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What does the >> symbol mean? On this page, there's a line that looks like this:

var i = 0, l = this.length >> 0, curr;
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Bitwise shifting. – Waleed Khan Dec 25 '12 at 11:13
what is bitwise shifting and why is it used here?so how does bitwise shifting relates to the code on the page?? thanks btw. – chanHXC Dec 25 '12 at 11:14
You should check this question stackoverflow.com/questions/3081987/… – xdazz Dec 25 '12 at 11:20
up vote 8 down vote accepted

It's bitwise shifting.

Let's take the number 7, which in binary is 0b00000111

7 << 1 shifts it one bit to the left, giving you 0b00001110, which is 14

Similarly, you can shift to the right: 7 >> 1 will cut off the last bit, giving you 0b00000011 which is 3.

In JavaScript, numbers are stored as floats. However, when shifting you need integer values, so using bit shifting on JavaScript values will convert it from float to integer.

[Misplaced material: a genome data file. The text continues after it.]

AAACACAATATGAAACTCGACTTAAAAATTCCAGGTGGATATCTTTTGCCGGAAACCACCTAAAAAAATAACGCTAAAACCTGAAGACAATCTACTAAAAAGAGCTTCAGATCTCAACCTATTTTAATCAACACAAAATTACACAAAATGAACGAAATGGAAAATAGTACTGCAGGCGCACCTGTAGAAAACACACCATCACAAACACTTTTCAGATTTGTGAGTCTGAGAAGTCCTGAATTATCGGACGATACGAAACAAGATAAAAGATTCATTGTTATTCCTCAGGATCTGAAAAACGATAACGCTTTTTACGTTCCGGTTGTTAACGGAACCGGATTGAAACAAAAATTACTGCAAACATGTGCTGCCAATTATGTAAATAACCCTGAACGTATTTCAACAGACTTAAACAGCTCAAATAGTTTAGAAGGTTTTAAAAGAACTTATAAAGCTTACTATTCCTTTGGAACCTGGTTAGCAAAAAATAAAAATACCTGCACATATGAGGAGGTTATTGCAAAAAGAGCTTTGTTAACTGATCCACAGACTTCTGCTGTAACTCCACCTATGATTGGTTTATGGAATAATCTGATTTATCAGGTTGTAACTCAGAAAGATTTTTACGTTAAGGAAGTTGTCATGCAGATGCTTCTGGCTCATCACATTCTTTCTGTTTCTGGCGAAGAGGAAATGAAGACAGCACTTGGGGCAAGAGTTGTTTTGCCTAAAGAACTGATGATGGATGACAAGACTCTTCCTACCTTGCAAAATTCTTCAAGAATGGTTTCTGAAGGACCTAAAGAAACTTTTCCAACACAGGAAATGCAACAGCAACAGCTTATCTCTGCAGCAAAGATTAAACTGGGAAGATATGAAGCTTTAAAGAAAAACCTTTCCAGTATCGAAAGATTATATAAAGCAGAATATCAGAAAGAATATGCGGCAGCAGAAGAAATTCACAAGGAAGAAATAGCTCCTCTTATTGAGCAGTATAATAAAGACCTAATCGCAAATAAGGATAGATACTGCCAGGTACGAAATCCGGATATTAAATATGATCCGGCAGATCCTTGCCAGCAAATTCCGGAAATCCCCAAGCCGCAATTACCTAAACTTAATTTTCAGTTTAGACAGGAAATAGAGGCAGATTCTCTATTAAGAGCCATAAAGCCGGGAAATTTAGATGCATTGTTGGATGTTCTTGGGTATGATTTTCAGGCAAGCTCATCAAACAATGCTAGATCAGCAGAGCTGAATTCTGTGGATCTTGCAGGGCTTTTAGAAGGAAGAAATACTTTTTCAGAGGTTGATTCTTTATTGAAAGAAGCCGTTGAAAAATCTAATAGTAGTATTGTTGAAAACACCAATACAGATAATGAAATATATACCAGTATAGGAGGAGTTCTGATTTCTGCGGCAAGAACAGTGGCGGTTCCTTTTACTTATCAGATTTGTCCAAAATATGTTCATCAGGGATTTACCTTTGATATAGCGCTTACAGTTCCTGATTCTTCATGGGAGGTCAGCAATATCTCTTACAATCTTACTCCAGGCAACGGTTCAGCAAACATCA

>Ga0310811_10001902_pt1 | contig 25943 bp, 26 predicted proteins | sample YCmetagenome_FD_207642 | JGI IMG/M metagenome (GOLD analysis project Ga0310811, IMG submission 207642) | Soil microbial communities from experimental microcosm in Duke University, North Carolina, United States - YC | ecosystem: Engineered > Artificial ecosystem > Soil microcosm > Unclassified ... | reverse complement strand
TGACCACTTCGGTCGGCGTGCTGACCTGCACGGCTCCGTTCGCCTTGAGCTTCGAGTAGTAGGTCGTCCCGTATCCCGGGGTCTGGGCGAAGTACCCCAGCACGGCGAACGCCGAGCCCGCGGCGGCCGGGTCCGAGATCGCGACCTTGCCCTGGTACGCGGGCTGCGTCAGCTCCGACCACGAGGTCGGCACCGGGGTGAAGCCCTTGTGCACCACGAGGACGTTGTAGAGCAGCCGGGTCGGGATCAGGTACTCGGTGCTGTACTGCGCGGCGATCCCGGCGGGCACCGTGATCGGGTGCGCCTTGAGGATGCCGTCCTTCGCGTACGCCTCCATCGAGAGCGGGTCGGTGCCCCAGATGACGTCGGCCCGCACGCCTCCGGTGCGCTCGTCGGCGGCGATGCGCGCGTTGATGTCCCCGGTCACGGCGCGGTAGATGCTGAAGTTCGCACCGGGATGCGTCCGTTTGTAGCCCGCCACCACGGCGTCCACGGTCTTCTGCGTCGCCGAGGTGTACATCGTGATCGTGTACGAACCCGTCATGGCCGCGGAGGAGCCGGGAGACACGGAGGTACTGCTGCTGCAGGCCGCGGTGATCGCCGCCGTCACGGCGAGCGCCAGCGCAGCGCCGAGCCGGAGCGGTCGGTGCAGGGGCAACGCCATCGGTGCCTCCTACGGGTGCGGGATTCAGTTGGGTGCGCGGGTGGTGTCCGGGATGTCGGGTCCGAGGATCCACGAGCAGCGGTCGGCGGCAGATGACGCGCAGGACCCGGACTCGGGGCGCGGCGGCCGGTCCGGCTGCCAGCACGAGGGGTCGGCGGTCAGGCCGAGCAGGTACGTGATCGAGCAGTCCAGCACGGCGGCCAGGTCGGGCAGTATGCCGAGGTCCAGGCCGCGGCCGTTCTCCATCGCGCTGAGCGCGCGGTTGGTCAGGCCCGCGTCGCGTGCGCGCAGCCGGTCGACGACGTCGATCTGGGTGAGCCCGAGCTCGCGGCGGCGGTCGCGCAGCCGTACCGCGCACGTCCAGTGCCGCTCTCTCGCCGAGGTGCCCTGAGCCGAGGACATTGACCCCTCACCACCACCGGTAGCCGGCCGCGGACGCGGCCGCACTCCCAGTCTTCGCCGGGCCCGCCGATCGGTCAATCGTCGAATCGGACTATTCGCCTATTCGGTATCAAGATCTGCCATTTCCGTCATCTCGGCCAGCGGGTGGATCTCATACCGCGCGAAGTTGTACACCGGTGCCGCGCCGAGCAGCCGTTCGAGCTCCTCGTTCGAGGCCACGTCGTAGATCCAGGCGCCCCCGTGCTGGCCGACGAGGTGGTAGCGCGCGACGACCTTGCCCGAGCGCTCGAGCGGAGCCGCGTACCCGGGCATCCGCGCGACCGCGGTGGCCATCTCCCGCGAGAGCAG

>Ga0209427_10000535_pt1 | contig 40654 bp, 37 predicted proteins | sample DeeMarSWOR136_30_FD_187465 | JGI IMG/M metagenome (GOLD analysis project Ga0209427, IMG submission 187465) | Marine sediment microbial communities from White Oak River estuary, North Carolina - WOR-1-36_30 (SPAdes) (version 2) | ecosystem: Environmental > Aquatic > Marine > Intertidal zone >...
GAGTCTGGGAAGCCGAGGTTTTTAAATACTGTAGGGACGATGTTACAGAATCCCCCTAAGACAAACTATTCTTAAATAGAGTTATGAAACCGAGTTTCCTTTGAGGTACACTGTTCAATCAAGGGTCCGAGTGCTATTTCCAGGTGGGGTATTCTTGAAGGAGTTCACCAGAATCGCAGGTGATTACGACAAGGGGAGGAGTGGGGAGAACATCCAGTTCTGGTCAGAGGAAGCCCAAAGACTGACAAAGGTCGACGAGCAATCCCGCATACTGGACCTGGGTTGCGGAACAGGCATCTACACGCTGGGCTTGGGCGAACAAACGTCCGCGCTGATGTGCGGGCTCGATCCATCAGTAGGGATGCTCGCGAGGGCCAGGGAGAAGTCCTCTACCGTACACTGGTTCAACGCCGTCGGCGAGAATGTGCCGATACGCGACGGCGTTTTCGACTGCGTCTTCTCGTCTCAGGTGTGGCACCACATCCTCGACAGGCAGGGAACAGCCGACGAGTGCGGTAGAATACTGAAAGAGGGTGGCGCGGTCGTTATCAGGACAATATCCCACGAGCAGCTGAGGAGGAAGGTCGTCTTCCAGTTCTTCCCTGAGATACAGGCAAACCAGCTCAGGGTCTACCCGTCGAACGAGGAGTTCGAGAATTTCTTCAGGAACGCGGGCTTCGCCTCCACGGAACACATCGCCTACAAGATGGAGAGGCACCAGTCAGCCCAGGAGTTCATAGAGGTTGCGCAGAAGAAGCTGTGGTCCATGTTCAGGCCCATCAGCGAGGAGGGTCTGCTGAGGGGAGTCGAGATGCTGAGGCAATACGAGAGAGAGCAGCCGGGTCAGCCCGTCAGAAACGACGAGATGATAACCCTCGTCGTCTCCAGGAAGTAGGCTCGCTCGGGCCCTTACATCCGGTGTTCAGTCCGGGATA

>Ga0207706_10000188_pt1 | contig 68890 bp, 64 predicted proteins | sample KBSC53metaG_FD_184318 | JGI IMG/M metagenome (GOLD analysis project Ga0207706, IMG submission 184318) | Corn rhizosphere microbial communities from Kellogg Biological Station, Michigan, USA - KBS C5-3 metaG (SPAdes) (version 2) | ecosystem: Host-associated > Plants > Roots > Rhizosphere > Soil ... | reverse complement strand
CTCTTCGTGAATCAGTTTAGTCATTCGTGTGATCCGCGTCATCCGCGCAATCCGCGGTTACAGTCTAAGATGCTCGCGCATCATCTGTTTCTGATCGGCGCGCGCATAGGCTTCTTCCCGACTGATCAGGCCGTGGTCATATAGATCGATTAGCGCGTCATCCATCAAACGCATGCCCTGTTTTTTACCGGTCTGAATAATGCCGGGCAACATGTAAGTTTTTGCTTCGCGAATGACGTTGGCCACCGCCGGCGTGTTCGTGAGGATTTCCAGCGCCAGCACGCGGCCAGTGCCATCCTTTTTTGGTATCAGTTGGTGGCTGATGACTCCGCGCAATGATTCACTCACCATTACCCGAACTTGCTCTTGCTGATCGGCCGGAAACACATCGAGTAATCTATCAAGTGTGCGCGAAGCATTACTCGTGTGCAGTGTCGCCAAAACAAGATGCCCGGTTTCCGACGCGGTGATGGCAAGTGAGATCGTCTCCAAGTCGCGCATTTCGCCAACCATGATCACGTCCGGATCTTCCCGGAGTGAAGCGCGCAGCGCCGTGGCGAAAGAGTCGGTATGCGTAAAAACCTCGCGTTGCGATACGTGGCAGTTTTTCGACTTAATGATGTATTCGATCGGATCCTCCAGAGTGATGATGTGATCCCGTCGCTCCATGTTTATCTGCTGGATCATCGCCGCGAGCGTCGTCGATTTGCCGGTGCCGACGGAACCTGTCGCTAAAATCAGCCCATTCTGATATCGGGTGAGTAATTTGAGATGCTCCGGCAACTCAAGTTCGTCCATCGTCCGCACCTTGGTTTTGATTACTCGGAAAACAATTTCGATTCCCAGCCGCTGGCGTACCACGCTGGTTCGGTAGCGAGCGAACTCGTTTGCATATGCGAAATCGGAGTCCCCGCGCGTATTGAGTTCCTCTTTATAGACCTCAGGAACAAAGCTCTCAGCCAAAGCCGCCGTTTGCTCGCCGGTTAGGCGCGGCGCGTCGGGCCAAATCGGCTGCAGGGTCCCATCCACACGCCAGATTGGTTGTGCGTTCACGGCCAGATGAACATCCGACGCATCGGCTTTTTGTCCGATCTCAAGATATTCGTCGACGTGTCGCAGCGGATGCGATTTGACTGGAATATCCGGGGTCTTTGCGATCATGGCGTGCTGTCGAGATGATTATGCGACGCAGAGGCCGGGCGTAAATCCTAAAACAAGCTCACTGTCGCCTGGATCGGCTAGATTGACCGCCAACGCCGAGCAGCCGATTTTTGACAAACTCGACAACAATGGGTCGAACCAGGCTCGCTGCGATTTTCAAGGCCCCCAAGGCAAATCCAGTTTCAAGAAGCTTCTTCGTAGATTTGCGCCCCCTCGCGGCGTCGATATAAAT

In JavaScript, shifting by 0 bits will round the number down* (integer rounding) (Better phrased: it will convert the value to integer)

> a = 7.5;
> a >> 0

*: Unless the number is negative.

Sidenote: since JavaScript's integers are 32-bit, avoid using bitwise shifts unless you're absolutely sure that you're not going to use large numbers.

[Edit 2]
this.length >> 0 will also make a copy of the number, instead of taking a reference to it. Although I have no idea why anyone would want that.

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What's the point of bit-shifting by 0 places? – Jan Dvorak Dec 25 '12 at 11:15
@JanDvorak Added that to my answer – Tom van der Woerdt Dec 25 '12 at 11:17
Also, if the nubmer is stored as a string, it will be converted to number. – Jan Dvorak Dec 25 '12 at 11:17
Alternatives: a||0, ~~a – Jan Dvorak Dec 25 '12 at 11:20
In that code they are shifting array.length to zero. I doubt that array.length ever will be fractional. So what is the point to do this there? – SergeyS Dec 25 '12 at 11:22

Just like in many other languages >> operator (among << and >>>) is a bitwise shift.

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